• SloTruckeeJohn

        You are correct! Back in early January I reminded BA of that prediction of which he was cautious to reply as it was too early in the season. But now the goods have been delivered!

        • ben

          Its the details that no one could pedict, such as soo much rain even up high. He just called the above avg snow based on historical data that strong el ninos are often followed by strong la ninas that consistently deliver to tahoe i think. This was a weak la nina that fizzled. If this developing el nino breaks through, i call large surf and disapearing beaches 17/18, big snows 18/19.

    • CHeden

      Just in case anyone is interested, The “Coastal Fog Theory” is one of the oldest and one of the more pervasive of the many San Francisco weather “lore’s” . As a wee lad, my Father who was a native son, frequently mentioned that a cool, foggy Summer portended a wetter Winter. Then, there was an article in the Chronicle ( I think…it may have been the Examiner) that talked about the same myth, and produced about 50 years of June – October temperature data from Mission Dolores that showed there really wasn’t that many years with less fog and appreciably warmer temps than normal, but during those rare years when the fog was minimal, 2 years wound up with higher rain totals, 1 was much below normal, and 3 were near normal.
      On a technical level, the cool Summer/wet Winter scenario just doesn’t fly as far as many El Nino years are concerned (but not all…witness 2015-16)), since offshore waters are generally warmer than usual, hence the land-sea pressure gradient is reduced (i.e. Summer seabreeze). Plus, the fog itself is limited since it takes colder water offshore to help condense moisture out of the SW flow.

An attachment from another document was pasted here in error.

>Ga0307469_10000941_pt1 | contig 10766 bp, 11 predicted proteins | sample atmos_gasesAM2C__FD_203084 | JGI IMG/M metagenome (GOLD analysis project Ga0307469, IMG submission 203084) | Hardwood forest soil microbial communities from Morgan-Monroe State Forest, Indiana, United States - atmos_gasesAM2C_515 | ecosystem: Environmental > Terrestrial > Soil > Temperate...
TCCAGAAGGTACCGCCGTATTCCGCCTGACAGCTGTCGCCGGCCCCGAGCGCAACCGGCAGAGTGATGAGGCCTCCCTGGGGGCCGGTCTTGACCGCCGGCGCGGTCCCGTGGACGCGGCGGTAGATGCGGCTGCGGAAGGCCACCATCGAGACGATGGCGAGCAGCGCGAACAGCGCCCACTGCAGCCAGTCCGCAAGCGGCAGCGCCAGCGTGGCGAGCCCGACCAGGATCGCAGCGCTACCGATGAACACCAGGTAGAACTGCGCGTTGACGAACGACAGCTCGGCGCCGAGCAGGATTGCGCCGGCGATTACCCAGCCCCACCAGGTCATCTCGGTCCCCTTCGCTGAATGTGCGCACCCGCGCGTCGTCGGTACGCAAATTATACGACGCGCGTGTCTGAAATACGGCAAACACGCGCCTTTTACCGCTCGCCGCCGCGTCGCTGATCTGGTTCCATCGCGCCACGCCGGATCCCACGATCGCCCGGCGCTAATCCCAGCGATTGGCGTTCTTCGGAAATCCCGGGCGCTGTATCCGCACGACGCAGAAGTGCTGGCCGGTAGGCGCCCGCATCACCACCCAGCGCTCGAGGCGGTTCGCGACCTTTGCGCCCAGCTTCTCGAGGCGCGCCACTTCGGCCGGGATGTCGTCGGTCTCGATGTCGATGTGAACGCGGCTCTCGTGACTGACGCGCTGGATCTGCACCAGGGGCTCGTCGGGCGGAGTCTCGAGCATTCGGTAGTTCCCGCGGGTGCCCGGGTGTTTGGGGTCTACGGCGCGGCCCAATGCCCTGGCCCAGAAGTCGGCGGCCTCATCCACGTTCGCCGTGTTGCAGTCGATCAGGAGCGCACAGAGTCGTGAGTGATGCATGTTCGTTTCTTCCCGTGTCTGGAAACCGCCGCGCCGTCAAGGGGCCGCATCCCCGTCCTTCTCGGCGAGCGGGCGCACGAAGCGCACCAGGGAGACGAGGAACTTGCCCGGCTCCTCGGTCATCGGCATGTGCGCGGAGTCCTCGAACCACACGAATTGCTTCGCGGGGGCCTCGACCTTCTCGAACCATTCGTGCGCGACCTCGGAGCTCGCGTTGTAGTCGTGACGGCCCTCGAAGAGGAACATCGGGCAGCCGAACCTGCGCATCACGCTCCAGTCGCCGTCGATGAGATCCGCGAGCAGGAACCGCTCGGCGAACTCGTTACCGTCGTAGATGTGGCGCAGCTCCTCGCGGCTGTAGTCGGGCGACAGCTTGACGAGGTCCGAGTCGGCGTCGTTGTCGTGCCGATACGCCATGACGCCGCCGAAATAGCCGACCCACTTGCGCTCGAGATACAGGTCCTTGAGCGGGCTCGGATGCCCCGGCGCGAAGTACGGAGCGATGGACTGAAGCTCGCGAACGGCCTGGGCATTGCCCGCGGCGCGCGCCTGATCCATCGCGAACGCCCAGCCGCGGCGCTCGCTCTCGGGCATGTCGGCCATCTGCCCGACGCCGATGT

A good example was the Summer leading up to the 1997-’98 SEN. That Summer was easily the warmest I ever experienced while living in the Bay Area as nearby SST’s neared/topped 70F with the ocean sea-life thrown into chaos (which I actually did several write-ups on). Then, we all know what happened during that Winter.

      • Charlie B

        Last weekend I was down in Half Moon Bay. I was drug into a curio shop by my wife. As she was finding all kinds of things that she never knew she couldn’t live without, I chatted with the owner. She lived in HMB for 40 years, raising her family there. When the nest was empty she “fled the fog.” After 5 years she returned in 2011. Her comment to me was “it’s much less foggy here than it used to be.” I doubt the stats show that, but it was interesting and somewhat consistent with the 4 year drought. I should have asked about last summer but I went next door and had an IPA and warm pretzel with mustard and beer cheese dipping sauce.

        • ben

          The past few summers have been less foggy here in arcata.

          • CHeden

            Thanks for the input!
            Out of curiosity, of what fog you did get… was it generally low/on-the-ground type type stuff, or was the fog slightly higher up than usual?
            Also, did the fog dissipate earlier or later in the day than usual?
            These are some valuable local clues that I’m quite interested in.

          • ben